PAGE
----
The federal government makes frequent tax changes that are intended to deliver specific policy outcomes. In some cases, these have been designed to increase the flow of donations to registered charities across the country. In 2006, for example, Ottawa eliminated the capital gains tax on publicly traded securities donated to a charity, while providing a donation tax credit for the value of those securities.
But as tax and personal finance columnist Tim Cestnick noted in a recent Globe and Mail column , Ottawa is again changing donation-related tax rules—with the potential for a significant negative impact on charitable funding in Canada. As Cestnick explains:
“ … for donors earning more than about $173,000 starting Jan. 1, 2024 … the 2023 federal budget introduced rules that will increase the tax cost of donating qualifying securities to charity. Specifically, any capital gain on these donated securities will no longer be tax-free, but rather 30 per cent of the capital gain will now be taxable. But there’s more. The donation tax credit, which would normally be available for this generosity, will be cut in half.”
The changes are part of the government’s plan to tighten existing alternative minimum tax (AMT) rules to ensure that every Canadian pays their fair share—limiting tax credits, deductions and exemptions, to name only a few intended goals. Unfortunately, and unfairly, charitable donations have long been perceived as a tax shelter used by the wealthy to mitigate tax obligations. But as we’ve noted in previous blogs, nothing could be further from the truth. Donations are the product of transformative individual generosity and they cost donors money—yes, even the wealthy.
Cestnick uses the following example to illustrate how the tax changes could impact major donors:
“Henry has an annual income of $1.33-million [Cestnick assumes that his fictional philanthropist is based in Ontario, wants to donate $1 million in stocks in the following year to several charities and is in the top income tax bracket]. Under the current rules, Henry’s total tax bill (federal and Ontario) on his income next year would be $672,050 less a donation tax credit of $495,200, for net taxes of $176,850. Under the proposed rules, his tax bill for next year would be $261,350, or $84,500 more because of the changes.
If you do the math under the new rules, the extra tax can be as high as 10 per cent of the donated amount. In Henry’s example, the extra tax was 8.45 per cent ($84,500 on $1 million) of his donation.”
The AMT-focused changes are problematic, but the pressures on charities are being exacerbated by another piece of legislation. Bill C-32, which recently became law, introduced significant changes and an expansion to trust reporting rules. As many of our philanthropists understand, most trusts in Canada are required to file an annual income tax and information return (called a T3). Now, those same reporting rules will apply to express trusts, such as those used by charities to hold donor funds for distribution at set times for specific purposes. Failure to comply with the new reporting rules could result in fines of $2,500 per return, or 5 per cent of the value of the trust.
For a donor advised fund—or as they’re known at Canada Gives, ‘Foundation accounts’—the implications are significant. In many cases, our donor clients request that grants be made from their Foundation accounts at set intervals to support the causes that matter most to them and their family (these are typically classified as internal express trusts). This sort of strategic, long-term giving delivers immense value to the sector, providing the kind of consistent, stable funding that allows charities and non-profit organizations to engage in long-term planning to meet their operational mandates. Under the new rules, a T3 and Schedule 15 information form may need to be filed for each express trust.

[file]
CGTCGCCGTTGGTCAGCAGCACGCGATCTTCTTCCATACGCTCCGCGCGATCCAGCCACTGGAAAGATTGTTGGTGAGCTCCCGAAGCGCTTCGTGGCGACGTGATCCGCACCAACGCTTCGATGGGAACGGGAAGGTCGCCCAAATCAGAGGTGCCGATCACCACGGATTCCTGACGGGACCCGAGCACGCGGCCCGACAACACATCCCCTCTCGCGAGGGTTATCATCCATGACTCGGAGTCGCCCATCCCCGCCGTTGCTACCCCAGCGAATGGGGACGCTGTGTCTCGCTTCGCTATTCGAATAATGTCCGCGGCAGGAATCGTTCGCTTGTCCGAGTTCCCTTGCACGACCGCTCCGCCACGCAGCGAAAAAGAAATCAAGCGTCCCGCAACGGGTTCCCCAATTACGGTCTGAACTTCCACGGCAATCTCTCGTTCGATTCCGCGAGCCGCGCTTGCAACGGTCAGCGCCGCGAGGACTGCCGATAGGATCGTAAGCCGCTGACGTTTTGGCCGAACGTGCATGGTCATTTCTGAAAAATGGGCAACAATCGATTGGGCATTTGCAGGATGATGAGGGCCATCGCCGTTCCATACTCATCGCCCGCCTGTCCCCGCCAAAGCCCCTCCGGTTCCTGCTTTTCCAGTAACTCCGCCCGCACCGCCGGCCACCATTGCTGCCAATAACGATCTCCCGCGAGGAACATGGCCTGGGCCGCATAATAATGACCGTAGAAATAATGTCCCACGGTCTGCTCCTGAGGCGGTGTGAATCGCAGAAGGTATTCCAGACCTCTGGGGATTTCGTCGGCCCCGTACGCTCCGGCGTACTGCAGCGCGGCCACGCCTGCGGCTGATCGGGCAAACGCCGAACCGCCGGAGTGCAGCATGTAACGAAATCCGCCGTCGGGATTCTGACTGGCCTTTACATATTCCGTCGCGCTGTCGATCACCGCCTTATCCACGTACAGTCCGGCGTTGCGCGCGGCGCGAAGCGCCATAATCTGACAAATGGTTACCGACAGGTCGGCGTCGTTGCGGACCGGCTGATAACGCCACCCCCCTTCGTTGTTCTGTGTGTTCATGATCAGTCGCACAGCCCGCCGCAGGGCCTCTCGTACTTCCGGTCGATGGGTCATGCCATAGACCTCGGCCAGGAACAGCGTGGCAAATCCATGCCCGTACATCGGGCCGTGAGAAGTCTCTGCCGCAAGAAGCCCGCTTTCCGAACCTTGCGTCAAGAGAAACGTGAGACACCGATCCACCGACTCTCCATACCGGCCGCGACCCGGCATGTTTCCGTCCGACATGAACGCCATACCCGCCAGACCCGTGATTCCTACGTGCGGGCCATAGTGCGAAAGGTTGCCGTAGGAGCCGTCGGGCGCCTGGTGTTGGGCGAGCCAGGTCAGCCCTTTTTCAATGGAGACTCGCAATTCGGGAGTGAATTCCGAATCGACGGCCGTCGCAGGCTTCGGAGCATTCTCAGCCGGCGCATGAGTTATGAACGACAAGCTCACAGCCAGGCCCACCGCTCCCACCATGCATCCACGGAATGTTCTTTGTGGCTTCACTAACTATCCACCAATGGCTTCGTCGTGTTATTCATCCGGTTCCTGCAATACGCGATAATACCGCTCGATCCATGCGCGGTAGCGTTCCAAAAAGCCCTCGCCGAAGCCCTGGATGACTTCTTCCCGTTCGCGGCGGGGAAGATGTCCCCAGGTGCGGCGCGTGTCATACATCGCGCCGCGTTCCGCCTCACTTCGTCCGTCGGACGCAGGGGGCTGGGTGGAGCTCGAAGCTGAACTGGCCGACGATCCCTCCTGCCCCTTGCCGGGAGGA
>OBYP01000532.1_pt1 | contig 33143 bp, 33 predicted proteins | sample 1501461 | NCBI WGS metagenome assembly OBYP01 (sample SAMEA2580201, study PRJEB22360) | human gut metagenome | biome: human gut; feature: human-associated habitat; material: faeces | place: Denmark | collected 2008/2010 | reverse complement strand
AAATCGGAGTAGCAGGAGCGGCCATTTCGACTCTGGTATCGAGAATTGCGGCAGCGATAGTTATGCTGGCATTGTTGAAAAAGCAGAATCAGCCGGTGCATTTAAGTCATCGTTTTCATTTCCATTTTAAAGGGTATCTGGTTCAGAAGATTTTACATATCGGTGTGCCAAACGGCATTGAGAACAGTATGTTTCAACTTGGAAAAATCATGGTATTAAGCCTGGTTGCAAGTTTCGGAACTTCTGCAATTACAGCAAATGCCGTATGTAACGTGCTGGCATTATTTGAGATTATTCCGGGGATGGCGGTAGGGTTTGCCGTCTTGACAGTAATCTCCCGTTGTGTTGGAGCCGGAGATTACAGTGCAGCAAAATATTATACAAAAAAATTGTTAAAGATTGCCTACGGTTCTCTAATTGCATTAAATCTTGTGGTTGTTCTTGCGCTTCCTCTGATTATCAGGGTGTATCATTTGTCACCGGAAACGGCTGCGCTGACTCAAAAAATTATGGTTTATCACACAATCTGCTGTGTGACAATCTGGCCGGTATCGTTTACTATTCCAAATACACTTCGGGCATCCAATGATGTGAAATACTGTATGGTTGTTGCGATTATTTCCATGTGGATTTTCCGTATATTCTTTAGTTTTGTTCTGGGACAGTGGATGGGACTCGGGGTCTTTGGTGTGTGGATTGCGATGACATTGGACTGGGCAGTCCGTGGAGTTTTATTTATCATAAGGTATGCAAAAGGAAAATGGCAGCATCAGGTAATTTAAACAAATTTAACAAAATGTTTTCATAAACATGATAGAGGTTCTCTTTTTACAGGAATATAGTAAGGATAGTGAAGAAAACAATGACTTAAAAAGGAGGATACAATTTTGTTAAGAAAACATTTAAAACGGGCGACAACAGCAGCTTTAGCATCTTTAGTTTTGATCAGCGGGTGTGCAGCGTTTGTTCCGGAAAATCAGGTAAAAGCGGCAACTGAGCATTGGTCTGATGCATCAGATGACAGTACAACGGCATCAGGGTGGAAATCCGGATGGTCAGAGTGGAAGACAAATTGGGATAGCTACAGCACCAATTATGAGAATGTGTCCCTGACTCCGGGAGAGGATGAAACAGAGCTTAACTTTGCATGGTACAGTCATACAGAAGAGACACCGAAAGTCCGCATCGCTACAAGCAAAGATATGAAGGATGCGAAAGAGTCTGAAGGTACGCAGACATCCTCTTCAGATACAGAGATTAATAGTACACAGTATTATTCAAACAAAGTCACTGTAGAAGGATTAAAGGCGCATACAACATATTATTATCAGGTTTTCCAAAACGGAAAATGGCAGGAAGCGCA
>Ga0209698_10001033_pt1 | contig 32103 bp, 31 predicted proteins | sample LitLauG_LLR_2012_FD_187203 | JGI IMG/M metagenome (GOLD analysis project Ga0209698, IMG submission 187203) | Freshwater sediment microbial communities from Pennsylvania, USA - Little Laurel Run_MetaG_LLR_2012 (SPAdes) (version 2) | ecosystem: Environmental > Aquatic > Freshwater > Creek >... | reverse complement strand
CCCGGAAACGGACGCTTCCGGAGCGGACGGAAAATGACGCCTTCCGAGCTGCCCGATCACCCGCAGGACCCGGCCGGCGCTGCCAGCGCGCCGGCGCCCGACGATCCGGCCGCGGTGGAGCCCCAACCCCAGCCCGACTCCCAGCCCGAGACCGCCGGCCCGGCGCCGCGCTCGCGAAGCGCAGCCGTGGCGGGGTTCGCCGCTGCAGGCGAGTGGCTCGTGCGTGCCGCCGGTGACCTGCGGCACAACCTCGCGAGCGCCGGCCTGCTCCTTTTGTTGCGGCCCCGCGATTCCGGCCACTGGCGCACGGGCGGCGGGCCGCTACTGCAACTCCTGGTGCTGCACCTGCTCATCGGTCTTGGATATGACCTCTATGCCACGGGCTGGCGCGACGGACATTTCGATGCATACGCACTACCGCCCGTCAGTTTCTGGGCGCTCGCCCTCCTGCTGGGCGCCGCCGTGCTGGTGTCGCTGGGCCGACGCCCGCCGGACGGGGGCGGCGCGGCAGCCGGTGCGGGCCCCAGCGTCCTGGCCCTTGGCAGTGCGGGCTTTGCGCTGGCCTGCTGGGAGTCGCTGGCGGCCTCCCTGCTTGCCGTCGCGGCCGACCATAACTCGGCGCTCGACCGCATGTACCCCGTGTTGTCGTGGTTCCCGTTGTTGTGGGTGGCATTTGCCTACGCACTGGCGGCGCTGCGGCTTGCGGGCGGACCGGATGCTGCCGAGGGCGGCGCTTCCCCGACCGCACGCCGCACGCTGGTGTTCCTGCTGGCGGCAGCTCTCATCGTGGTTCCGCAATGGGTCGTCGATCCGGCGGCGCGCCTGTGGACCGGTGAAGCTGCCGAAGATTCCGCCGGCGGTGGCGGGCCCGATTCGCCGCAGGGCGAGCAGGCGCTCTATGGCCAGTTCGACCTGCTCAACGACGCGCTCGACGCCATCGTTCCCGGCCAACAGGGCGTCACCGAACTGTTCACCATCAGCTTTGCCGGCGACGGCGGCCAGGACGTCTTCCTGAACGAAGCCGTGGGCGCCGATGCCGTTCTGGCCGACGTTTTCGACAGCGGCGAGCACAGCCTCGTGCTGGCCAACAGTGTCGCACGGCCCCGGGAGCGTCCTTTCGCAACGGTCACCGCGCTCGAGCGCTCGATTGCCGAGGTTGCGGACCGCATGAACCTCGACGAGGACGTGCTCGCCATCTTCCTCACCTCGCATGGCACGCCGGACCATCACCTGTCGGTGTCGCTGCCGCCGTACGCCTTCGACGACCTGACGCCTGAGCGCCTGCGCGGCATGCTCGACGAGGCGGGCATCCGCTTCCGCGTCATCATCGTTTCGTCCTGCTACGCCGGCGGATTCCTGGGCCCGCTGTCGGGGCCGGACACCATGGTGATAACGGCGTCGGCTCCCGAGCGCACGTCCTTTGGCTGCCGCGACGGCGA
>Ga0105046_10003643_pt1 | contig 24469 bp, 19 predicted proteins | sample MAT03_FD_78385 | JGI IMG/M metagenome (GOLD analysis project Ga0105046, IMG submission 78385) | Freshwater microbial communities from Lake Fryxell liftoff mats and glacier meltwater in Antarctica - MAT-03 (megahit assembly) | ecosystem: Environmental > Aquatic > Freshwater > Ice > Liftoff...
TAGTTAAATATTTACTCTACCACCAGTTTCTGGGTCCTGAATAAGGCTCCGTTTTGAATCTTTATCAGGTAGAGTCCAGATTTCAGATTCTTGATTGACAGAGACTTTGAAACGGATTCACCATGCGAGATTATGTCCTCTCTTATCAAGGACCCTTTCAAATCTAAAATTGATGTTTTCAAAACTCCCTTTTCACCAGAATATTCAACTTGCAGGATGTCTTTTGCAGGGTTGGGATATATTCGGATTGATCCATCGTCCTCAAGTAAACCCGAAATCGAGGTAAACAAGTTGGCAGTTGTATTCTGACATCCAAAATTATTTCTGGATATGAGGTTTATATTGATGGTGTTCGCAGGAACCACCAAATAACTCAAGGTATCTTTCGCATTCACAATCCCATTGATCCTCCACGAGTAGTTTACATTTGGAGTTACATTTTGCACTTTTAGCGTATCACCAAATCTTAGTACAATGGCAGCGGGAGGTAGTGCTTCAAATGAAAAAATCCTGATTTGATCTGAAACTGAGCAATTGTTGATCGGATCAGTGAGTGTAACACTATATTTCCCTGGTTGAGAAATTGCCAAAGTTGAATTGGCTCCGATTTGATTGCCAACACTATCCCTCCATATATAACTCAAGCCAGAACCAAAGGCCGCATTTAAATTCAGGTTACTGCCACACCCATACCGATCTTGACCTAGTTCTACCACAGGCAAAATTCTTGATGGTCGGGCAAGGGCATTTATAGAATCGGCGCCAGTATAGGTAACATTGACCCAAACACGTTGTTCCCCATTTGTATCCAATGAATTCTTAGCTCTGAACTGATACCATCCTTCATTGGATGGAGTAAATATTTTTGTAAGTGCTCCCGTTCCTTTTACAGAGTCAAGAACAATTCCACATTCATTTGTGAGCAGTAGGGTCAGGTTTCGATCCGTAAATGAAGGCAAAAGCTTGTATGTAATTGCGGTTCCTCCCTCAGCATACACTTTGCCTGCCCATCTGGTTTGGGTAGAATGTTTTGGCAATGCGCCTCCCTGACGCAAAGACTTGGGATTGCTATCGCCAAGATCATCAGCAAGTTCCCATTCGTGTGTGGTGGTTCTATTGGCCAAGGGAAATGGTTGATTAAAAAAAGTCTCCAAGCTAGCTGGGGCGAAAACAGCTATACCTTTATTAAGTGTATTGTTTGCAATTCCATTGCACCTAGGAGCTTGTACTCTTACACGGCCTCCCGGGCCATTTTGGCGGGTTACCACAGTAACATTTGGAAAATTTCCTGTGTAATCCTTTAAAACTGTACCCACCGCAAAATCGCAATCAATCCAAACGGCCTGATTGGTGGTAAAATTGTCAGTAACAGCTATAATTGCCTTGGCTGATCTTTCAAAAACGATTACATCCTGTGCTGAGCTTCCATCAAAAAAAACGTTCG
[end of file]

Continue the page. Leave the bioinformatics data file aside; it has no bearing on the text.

Determining whether that T3 treatment applies to individual express trusts will likely require the services of a qualified charity lawyer and accounting firm, not to mention hundreds of hours in extra administrative work—a costly prospect for any foundation that intends to channel as much funding to the charitable sector as possible. To be clear, these legal, accounting and administrative costs will funnel money away from cash-starved Canadian charities and qualified donees.
As Cestnick points out, the new reporting requirement makes Canada a global outlier.
“In the United States, there’s no separate reporting requirement for such trusts, and Britain has specifically excluded internal express trusts from filing requirements. There is absolutely no tax policy being achieved by requiring charities to file returns this way. Charities are already required to file a Registered Charity Information Return (Form T3010) annually, which has all the information CRA needs to properly oversee the charitable sector.”
We’ve been fielding calls and emails from Canada Gives Foundation families in recent months, listening as they express serious discontent with these rule changes. While our organization has the administrative infrastructure to comply with the new reporting requirements, other charities may not. Some may be forced to shutter operations as a result. On the tax front, we could see a significant decline in charitable donations stemming from these changes.
The question is: why? Why haven’t charities and non-profits been exempted from the new rules? If these policies will hurt charities—and, in turn, Canadian communities—surely there must be a more effective way to achieve Ottawa’s tax and reporting goals without placing an unmanageable burden on organizations across our sector. It’s a question we’ve been encouraging our Foundation families to post to their members of parliament and Finance Minister Chrystia Freeland.
The Canada Gives Team
For more information on the federal government’s tax and reporting rule changes, contact a member of our team today.